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Fadi Hanbali, Gregory N. Fuller, Norman E. Leeds and Raymond Sawaya

Several types of mass lesions may occur in the third and lateral ventricles. Typically they arise from the lining of the ventricular cavity or from contiguous structures, by extension into the ventricle. The authors describe two patients, each of whom presented with a different rare lesion of the ventricular system. The first was a 53-year-old woman with a history of hypertension who sustained a blunt traumatic injury to the occipital region and subsequently developed a progressively worsening right-sided headache. Radiological examinations over the next 2 years revealed an enlarged right lateral ventricle and, ultimately, a choroid plexus cyst in its anterior and middle third, near the foramen of Monro, which is a rare location for these lesions. The cyst was removed en bloc, and follow-up examinations showed a significant improvement in her headache and a minimal differences in size between right and left ventricles. The authors also describe a 57-year-old man with hypertension, diabetes mellitus, and an old mycardial infarct, who presented to an outside institution with a progressively worsening headache, generalized malaise, and loss of olfactory sensation. Diagnostic imaging revealed a 1.5-cm oval lesion centered in the lamina terminalis region, an open craniotomy was performed, and evaluation of a biopsy sample demonstrated the mass to be a chordoid glioma of the third ventricle, a recently described glioma subtype. Two days after surgery, he suffered a left parietal stroke and an anterior mycardial infarction. After convalescing, he presented to The University of Texas M. D. Anderson Cancer Center for radiotherapy and follow up; 7 months later he was readmitted complaining of headache, short-term memory loss, and worsening confusion and disorientation. Neuroimaging revealed progression of the tumor (now 2 cm in diameter), which was removed by gross-total resection. His headache resolved immediately, and 2 months later his only complaint was of episodes of confusion. Three weeks later he died of a massive myocardial infarction. These two patients represent the sixth case of an adult with a choroid plexus cyst in the anterior lateral ventricle and the 19th case of an adult with a chordoid glioma of the third ventricle, respectively.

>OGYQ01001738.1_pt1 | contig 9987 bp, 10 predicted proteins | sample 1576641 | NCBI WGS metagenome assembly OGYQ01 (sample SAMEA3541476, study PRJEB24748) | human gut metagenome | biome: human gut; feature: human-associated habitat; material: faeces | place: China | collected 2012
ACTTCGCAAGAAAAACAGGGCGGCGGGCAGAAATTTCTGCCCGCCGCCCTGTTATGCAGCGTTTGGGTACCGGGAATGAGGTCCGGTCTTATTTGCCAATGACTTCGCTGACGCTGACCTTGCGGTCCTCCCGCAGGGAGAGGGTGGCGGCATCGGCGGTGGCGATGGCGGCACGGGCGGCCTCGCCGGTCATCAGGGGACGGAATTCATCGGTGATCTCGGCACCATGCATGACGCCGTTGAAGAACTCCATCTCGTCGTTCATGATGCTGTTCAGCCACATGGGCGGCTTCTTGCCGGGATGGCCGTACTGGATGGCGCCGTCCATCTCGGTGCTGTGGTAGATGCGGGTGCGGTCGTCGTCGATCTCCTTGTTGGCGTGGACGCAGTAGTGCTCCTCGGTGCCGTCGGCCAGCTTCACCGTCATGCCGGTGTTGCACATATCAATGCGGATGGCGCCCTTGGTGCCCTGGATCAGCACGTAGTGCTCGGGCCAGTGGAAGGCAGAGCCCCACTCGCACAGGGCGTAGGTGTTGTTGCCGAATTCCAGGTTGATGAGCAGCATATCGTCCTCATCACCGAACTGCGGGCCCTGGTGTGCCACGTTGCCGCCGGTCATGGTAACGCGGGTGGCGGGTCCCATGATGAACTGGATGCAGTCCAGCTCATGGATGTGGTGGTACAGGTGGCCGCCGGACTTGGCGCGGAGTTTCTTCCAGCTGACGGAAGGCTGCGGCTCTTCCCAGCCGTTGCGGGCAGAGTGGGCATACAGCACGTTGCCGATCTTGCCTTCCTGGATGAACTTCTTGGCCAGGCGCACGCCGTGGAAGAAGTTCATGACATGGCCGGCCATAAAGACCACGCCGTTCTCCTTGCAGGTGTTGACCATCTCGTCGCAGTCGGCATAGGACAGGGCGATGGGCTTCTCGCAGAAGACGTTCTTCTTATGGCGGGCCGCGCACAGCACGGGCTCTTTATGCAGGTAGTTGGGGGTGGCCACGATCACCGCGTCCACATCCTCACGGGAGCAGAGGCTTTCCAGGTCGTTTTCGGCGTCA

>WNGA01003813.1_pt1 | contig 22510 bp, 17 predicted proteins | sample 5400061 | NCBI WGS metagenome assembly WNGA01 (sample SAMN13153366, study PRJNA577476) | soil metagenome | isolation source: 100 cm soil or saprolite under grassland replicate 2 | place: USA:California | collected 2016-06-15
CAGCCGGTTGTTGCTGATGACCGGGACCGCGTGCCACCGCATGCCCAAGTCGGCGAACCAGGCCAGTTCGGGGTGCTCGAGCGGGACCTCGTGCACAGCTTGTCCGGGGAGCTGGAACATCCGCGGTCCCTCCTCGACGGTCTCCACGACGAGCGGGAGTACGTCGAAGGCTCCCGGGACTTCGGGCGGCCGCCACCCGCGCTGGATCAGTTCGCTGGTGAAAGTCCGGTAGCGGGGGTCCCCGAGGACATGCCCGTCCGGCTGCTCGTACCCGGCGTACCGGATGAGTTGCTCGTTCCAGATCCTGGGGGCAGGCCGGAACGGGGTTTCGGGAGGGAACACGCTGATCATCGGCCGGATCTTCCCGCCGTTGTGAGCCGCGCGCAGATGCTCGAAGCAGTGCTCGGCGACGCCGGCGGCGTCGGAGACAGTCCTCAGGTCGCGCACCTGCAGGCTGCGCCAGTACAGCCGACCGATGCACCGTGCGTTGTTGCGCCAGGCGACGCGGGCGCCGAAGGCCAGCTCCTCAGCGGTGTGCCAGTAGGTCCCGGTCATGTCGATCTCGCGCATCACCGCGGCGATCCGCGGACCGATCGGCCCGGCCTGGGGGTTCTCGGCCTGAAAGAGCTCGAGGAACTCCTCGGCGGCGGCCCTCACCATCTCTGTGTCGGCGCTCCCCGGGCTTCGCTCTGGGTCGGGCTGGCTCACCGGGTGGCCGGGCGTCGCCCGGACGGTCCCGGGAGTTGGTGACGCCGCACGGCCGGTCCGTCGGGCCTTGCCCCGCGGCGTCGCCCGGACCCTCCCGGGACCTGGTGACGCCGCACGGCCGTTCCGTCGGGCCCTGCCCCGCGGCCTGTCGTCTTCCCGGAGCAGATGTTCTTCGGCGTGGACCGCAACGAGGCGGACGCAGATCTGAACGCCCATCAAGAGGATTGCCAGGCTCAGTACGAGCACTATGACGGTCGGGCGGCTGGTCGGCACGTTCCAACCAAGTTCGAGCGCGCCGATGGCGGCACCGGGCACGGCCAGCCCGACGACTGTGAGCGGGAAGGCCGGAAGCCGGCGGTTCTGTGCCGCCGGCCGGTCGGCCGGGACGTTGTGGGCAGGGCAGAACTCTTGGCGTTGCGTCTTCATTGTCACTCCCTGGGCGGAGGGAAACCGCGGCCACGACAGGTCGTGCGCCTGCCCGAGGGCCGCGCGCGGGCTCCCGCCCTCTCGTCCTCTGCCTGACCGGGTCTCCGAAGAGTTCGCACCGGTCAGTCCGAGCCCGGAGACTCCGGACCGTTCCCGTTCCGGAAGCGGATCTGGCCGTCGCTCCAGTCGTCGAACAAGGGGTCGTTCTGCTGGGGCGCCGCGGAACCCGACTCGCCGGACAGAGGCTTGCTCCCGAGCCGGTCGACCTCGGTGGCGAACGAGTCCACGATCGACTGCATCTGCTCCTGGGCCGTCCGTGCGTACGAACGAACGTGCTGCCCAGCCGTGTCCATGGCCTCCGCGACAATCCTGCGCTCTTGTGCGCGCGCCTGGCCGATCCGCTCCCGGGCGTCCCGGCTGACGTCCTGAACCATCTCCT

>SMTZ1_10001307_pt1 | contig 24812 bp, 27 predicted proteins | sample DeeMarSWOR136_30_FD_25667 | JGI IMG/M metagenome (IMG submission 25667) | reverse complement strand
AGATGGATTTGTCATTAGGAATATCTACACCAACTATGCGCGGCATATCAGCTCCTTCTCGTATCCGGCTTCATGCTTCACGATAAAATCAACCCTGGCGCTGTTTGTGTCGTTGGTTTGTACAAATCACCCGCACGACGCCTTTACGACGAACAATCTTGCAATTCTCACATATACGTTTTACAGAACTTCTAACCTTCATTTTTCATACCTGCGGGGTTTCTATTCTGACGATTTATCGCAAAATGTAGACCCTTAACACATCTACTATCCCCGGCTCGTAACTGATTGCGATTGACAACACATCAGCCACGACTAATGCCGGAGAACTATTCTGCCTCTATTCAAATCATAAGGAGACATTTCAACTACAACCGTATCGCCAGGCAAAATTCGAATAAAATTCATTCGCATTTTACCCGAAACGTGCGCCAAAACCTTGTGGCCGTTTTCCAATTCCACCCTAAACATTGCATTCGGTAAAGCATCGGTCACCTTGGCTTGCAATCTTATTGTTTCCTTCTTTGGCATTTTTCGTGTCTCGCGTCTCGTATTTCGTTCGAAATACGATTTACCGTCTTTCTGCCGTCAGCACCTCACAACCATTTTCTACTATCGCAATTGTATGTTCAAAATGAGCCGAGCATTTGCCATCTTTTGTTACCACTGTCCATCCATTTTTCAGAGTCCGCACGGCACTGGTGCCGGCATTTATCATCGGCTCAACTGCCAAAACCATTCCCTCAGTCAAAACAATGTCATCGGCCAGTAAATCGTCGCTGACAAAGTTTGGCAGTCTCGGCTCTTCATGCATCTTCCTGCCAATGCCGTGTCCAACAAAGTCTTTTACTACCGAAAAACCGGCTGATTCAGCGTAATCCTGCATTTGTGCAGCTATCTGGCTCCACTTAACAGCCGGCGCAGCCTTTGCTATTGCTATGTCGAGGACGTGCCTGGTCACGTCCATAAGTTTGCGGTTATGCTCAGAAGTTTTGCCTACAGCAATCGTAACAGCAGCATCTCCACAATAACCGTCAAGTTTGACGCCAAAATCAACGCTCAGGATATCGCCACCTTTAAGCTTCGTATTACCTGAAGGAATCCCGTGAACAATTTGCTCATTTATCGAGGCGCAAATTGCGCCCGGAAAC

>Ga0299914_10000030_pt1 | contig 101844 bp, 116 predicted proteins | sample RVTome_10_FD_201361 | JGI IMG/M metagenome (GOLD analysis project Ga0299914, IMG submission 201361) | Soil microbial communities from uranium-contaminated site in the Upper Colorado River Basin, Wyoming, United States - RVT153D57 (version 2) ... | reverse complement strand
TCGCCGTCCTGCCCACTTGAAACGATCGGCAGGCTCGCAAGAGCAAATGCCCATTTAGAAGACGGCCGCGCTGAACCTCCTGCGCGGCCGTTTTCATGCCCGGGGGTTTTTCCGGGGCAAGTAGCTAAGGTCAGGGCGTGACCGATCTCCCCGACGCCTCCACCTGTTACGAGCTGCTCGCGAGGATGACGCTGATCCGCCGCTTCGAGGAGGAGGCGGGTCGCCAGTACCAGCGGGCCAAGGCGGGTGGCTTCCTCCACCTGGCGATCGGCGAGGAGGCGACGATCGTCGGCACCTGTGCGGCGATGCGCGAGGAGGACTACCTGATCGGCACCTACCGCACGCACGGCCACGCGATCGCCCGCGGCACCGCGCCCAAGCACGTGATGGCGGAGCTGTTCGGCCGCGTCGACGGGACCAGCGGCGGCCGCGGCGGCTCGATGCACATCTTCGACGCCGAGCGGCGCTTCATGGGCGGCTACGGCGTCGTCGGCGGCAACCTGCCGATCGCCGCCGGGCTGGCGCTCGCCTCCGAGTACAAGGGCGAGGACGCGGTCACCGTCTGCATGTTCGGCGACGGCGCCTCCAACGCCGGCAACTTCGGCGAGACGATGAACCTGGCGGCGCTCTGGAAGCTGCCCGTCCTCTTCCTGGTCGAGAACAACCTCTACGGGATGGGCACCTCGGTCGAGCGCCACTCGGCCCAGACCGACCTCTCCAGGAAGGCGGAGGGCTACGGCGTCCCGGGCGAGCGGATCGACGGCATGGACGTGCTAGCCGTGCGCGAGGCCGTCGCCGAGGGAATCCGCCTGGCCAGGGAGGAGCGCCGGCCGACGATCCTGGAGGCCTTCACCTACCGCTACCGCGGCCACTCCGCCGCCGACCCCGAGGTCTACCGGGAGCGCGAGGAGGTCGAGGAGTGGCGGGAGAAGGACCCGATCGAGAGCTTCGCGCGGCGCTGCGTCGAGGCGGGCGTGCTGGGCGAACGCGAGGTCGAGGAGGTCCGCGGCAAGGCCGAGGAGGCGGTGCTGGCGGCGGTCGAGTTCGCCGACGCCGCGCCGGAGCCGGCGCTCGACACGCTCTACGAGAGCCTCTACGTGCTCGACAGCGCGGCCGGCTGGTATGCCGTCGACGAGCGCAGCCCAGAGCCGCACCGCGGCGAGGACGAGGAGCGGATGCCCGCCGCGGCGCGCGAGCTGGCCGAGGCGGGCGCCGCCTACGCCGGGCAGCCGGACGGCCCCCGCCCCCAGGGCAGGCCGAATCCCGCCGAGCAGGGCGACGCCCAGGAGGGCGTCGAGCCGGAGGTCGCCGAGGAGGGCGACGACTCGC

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ventricles Hahnah Kasowski Joseph M. Piepmeier 6 2001 10 6 1 5 10.3171/foc.2001.10.6.4 FOC.2001.10.6.4 Pediatric supratentorial intraventricular tumors Daniel Y. Suh Timothy Mapstone 6 2001 10 6 1 14 10.3171/foc.2001.10.6.5 FOC.2001.10.6.5 Choroid plexus cyst and chordoid glioma Fadi Hanbali Gregory N. Fuller Norman E. Leeds Raymond Sawaya 6 2001 10 6 1 6 10.3171/foc.2001.10.6.6 FOC.2001.10.6.6 Neurosurg Focus Neurosurgical FOCUS 1092-0684 Journal of Neurosurgery Publishing Group 1 6 2001 June 2001 10 6 10.3171/foc.2001

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Simon A. Hercules, Vengalathur Ganesan Ramesh, Srinivasan Paramasivan, Pari Kodiarasan and Mohan Sampath Kumar

since been lost to follow up. Discussion Intraventricular tumors account for 10% of central nervous system neoplasms. The pathological characteristics of the tumor vary with patient age and lesion location. The most common intraventricular gliomas include ependymomas, subependymomas, and subependymal giant cell astrocytomas. Other less common varieties are chordoid gliomas, glioblastoma multiforme, and mixed glial neuronal tumors. 2 A tumor that occupies all four ventricles is extremely rare, although tetraventricular neurocytomas have been reported in adults

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Kyung Sun Song, Sung-Hye Park, Byung-Kyu Cho, Kyu-Chang Wang, Ji Hoon Phi and Seung-Ki Kim